Eight years ago, Jack Abramoff was a Washington super-lobbyist making millions in fees and wining and dining the powerful at the restaurant he owned, Signatures, on Pennsylvania Avenue.
Meals were prepared by executive chef Morou Ouattara and served to lawmakers seated in elegantly appointed private dining rooms. Rare documents on the walls included a signed replica of Gerald Ford's pardon of Richard Nixon, alongside portraits and autographs from Gen. George Patton, Rocky Marciano, Harry Houdini, Thomas Edison and Meyer Lansky.
This week, Abramoff returned to the restaurant business, but in far more austere circumstances. ABC News found him hunched over a computer screen in the back of Tov Pizza, along a drab commercial thoroughfare in suburban Baltimore. Diners file in for knishes, calzones and hummus, and for what's billed as "Baltimore's Best Kosher Pizza." Abramoff makes between $7.50 and $10 an hour, mostly helping with marketing and managing the books, according to Ron Rosenbluth, who has owned the eatery for a quarter century.
Abramoff is serving the final six months of a trimmed-down, six-year prison term meted out after he pleaded guilty in 2006 to fraud, tax evasion and conspiracy. After three and a half years at a minimum security federal prison in Western Maryland, he has moved to a halfway house in Baltimore. The halfway house found him the pizza job, where he has been for less than a week.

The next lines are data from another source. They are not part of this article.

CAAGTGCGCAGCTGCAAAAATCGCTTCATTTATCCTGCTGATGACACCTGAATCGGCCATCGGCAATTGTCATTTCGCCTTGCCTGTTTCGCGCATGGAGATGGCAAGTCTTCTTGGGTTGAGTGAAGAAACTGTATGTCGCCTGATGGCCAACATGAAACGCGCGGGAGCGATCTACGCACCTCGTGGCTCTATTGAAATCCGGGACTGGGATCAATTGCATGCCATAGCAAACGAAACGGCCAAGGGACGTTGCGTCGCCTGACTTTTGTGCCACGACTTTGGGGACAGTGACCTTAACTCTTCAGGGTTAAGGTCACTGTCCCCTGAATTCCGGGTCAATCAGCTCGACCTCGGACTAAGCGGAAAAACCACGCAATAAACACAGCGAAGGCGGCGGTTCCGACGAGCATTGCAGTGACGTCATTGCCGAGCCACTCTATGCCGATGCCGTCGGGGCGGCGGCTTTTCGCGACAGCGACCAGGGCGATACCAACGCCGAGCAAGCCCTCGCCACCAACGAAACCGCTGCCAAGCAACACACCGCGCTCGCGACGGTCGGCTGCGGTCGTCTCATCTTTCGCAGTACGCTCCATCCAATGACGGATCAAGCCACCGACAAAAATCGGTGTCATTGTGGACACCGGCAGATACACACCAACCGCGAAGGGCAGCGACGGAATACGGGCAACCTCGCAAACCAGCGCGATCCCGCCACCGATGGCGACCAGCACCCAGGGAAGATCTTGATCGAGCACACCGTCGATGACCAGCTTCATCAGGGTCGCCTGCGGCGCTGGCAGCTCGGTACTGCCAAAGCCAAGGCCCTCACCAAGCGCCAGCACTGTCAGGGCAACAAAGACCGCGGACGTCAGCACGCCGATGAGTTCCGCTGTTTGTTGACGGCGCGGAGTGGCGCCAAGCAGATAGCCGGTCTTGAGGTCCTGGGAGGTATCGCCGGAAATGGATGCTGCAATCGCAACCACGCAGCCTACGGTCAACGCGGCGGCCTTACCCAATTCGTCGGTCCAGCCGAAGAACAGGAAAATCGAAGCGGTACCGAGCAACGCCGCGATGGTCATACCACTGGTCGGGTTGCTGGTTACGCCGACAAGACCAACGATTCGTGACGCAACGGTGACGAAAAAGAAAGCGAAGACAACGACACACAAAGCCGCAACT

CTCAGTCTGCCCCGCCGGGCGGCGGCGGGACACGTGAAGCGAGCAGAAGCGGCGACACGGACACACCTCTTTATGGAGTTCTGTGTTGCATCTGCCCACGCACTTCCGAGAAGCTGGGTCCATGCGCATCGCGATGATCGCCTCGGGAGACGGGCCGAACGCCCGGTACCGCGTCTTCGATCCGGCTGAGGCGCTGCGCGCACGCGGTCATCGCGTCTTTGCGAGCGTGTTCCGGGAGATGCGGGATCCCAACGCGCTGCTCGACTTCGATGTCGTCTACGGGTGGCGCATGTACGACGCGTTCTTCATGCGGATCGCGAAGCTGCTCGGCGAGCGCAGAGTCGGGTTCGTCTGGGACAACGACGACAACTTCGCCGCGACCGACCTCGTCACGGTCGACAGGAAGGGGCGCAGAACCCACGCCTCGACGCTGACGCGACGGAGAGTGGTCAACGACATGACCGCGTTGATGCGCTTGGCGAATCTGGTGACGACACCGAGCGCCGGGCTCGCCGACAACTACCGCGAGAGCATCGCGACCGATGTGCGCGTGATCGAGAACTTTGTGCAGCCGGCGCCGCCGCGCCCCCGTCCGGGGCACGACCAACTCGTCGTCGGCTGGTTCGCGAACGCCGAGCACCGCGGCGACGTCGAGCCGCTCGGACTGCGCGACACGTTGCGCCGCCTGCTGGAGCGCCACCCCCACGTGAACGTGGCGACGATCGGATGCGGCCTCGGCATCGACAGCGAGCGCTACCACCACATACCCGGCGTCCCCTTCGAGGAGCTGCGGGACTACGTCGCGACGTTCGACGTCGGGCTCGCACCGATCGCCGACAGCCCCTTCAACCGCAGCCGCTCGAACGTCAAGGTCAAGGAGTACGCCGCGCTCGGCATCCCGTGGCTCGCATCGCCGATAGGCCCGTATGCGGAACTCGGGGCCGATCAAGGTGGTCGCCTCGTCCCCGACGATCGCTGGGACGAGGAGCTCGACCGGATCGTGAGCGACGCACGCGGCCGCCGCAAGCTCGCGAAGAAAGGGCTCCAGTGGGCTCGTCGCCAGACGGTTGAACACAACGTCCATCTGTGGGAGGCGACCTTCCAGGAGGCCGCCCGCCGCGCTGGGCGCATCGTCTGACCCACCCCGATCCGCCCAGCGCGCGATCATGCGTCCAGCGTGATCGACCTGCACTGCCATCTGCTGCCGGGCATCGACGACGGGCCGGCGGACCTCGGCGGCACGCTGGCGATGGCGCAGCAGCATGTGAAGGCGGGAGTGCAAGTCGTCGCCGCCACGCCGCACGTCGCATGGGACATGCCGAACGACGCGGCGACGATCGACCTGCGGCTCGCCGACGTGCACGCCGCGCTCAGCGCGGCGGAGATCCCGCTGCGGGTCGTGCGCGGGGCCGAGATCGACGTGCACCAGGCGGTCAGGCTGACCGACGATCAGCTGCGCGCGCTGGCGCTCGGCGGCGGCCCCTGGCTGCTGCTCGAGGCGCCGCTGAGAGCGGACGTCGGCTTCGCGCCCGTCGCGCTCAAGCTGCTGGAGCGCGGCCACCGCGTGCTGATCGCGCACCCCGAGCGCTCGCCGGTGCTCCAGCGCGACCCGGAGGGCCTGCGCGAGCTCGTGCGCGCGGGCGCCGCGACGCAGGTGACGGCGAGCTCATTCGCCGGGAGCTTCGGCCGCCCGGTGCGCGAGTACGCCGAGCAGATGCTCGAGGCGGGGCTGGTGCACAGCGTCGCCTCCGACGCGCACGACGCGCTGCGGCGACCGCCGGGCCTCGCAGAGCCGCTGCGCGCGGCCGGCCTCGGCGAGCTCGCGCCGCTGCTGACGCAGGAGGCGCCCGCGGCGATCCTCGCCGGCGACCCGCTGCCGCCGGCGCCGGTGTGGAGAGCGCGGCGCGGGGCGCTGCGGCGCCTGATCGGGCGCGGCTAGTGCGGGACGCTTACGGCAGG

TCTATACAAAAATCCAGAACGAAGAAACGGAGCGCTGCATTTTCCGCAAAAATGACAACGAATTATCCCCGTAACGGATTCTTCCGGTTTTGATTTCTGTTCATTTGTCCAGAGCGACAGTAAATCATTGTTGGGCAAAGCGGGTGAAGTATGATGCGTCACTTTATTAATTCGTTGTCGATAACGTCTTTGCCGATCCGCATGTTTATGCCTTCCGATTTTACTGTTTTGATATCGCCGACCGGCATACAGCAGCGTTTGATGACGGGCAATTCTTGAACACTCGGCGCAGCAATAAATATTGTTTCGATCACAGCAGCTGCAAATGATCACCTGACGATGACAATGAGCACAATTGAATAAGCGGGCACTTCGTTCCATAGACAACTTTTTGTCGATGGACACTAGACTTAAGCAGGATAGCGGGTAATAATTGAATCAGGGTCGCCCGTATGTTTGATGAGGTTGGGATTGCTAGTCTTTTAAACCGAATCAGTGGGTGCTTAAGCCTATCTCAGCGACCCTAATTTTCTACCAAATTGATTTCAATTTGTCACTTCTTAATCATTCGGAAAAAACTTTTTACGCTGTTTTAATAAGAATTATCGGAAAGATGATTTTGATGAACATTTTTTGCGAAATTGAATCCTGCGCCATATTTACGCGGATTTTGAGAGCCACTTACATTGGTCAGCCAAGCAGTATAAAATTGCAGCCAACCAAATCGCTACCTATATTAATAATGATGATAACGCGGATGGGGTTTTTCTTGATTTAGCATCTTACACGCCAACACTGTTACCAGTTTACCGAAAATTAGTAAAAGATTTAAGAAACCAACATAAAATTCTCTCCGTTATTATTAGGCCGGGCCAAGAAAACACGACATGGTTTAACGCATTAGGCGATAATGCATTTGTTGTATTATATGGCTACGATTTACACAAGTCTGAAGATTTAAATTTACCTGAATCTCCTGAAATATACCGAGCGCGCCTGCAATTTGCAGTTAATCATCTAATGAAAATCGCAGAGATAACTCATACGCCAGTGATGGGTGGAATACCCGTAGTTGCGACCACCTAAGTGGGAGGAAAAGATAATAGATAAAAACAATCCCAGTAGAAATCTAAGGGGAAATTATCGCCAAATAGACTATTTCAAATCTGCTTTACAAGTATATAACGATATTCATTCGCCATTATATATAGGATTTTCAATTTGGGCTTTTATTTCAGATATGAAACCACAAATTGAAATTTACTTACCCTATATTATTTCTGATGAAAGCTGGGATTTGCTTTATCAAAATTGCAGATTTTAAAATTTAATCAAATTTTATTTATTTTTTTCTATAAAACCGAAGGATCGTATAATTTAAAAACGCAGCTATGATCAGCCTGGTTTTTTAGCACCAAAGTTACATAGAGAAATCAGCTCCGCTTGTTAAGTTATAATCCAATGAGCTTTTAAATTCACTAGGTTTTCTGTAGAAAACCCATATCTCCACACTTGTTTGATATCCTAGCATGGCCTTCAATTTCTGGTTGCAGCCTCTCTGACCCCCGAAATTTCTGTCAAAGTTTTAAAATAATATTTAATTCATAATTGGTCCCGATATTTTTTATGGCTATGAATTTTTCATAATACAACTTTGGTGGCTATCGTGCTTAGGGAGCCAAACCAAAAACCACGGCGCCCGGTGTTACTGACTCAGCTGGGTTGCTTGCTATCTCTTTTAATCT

Rosenbluth hopes he'll get some good ideas from the man who was the brains behind one of the most elaborate lobbying scandals in Washington history – a scheme in which he overbilled and double crossed Indian gaming clients, then collected millions in fees.
"He's going over the ins and outs of our business," Rosenbluth told ABC News.
"He has had experience in the food business," Rosenbluth said. "He's only been here for three days, so hopefully in this case he will understand it and fill me in on the things that I'm missing as far as marketing because I can market okay, I've been here for 26 years, I have a name, but it could always get better."
It's unclear how much mopping or cooking Abramoff will do, though Rosenbluth says the most notorious of his employees has tried the pizza and liked it.
When ABC News visited, Abramoff was wearing a bright red shirt, yarmulke, and headphones. He sat isolated in a side room with glass doors working on a laptop. He was listening to his ipod with a stack of manila folders on the table as he typed.
It was clear he didn't welcome the attention he's been getting. When he noticed the camera he gave a look of disappointment and quickly got up and left for a back room.
While this is one way for Abrmamoff to pay his debt to society, it won't earn him enough to pay all that he owes. When he was sentenced, Abramoff was ordered to pay restitution to his former clients of at least $25 million, and another $1.7 million to the IRS for the taxes he skirted. There probably isn't enough pizza in Baltimore for him to raise that kind of dough.